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Just Me the Old Bench

Kenneth, loves satire and writings to spotlight others, but he also has an "addiction" so to speak, to dramatic and abstract/prose poetry.

Two old men passing their lives away.

Two old men passing their lives away.

There They Sit

so peaceful. So effortlessly. Silently passing the time away. Nameless figures on the sundial of time living on forgotten wishes, broken dreams, and dusty desires. They sit. Their work is done. They wonder. And wonder from dawn 'til dark. And wonder more while they taste of elderly dreams that come too rarely--fading faster than the eye can blink.

They forget they are asleep for dreams become reality (for some). The dances they dances and mountains they climbed are all still too real (for some). Fear shows its ever-present face--ready to head for a long trip, leaving somewhere, arriving nowhere. They sleep. Dreams are shorter. Breaths now labored. Age touches their empty bottle of youth.

A stick. A cane. A hat brim hides a forgotten face. Years pile up as promises lay dying. Life's legs are not strong enough to walk so far away. They fade before our eyes--so pale and white with faces deep in defeat so deep and white snow on ragged roof tells a forsaken love of old. Their heart throbs . . .but slower than hours ago. Their hands shake reaching for one more desire to enjoy. One more taste of sweet life to swallow. But what remains are crumbs of success promised and drops of vows of goodness drained.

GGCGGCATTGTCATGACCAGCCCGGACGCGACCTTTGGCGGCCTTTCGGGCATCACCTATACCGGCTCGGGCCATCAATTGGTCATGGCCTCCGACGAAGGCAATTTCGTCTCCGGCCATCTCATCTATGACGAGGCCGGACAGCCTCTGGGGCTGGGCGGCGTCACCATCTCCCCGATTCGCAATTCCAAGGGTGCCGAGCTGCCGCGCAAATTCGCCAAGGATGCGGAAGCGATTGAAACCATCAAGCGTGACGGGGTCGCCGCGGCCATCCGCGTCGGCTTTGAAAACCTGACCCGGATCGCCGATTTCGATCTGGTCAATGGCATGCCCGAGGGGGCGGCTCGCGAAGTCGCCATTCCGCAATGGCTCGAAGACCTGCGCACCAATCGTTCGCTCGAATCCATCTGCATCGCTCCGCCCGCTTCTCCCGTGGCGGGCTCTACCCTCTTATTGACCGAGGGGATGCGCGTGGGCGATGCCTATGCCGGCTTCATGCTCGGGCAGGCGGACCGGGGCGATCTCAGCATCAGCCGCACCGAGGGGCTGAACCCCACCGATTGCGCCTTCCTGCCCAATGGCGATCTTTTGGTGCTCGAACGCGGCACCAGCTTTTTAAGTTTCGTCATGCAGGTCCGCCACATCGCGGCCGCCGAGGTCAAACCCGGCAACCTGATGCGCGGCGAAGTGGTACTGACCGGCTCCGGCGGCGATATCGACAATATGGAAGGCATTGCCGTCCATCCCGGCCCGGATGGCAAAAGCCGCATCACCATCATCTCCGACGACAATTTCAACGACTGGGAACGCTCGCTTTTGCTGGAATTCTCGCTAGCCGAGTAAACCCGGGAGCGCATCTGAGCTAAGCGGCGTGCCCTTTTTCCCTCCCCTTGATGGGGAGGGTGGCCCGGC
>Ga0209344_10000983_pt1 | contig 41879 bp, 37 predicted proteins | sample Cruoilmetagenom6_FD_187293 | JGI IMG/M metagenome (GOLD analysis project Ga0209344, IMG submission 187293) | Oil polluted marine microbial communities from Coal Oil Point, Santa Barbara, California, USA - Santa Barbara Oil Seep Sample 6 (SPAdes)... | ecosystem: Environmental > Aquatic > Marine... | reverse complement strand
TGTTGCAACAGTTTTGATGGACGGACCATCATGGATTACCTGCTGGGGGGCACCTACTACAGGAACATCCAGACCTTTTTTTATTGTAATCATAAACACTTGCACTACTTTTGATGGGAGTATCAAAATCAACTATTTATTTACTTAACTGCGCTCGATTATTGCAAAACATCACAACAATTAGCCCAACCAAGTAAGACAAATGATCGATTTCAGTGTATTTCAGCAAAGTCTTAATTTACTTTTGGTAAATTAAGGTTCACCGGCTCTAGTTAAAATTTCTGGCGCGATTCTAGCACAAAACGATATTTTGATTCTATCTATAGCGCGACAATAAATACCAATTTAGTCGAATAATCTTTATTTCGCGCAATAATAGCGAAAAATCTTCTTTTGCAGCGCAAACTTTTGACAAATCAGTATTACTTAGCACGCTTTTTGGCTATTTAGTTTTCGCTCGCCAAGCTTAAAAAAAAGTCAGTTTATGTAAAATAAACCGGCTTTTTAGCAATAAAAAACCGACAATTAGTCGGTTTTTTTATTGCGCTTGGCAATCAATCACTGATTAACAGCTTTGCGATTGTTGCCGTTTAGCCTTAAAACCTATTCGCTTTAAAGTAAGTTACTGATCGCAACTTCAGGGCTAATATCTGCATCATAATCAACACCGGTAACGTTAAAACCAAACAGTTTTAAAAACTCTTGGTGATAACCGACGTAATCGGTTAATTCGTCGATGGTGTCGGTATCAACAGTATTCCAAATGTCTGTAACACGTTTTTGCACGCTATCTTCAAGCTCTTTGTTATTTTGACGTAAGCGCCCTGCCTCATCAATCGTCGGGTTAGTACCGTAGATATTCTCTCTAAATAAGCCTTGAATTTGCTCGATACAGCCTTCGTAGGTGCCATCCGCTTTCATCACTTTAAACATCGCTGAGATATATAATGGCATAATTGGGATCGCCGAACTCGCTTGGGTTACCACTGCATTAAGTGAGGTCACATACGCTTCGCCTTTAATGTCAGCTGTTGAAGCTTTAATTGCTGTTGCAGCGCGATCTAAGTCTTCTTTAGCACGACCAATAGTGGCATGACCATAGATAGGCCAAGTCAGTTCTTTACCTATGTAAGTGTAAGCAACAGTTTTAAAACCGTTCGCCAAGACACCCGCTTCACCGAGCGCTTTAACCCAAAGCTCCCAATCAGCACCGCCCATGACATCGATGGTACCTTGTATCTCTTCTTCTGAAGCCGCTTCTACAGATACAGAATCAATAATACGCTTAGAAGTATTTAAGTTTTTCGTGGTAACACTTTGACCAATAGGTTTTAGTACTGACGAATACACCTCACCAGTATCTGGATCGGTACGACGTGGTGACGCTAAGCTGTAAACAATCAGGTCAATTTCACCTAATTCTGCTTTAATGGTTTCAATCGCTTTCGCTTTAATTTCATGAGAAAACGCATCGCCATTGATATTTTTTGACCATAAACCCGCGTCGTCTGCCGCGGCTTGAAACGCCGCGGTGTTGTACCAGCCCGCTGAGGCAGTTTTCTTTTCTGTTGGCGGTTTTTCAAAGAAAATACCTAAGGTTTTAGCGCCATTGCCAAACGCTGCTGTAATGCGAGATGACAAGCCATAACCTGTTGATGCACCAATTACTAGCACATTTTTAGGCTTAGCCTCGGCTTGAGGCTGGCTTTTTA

Every Small Town

has one. You have one. I had one. The overlooked. Taken-for-granted pieces of painted wood built by hands to hand out the good. A place to sit, rest, and take it easy. Let life absorb the details. Sit with your friends, the old friends who all know your name.

I have more than one color. But speak several languages. I am no one. I can be everyone, but no one really special. No star-lit names or dime store games. I once lived when you were young and you grew away--but I've had anywhere to go. I lived in the dreams that you would all be back one day.

So eventually, when old clocks struck 12. You came. But your talk is slower. Your ambition lower. All by yourself, just you and me, the old bench.

Oh, you and I are far from alone. On the other side of town, I have a few good friends who look and act like me. I know that I'll never see them--unless we are buried in a junkyard, you see. Old friend, your three friends are coming today. Sit up! You should be happy, friend. You have no reason to be sad. Oh, if I had lived the life you lived, yes, sir. And oh, if I had been given the good things you've had.

But alas, old friend, raining on my back causes it to stench. Bad paint, I guess. Oh, just let it go, my friend. Just you and me, here the old bench.

In the Years I've Lived Here

I've saw a thousand winks of pretty girls now old. I've saw cheap peddlers sell, lie, and then quickly go. And I've stood quiet and watch the wind, the rain and threatening lightning ring. Still I sit with your fists that clench. Just you, me here, the old bench.

Some who sit with you chew while some may smoke. One I know is a prince and one maybe a bloke. One who passed a year ago, fought two wars with you. And keep his memory aflame. But in my case, what's in a name? I never crawled in your trench. I was young then. Just someone's dream--so colorful and not a word so dense. Yeah. Just you and me here, the old bench.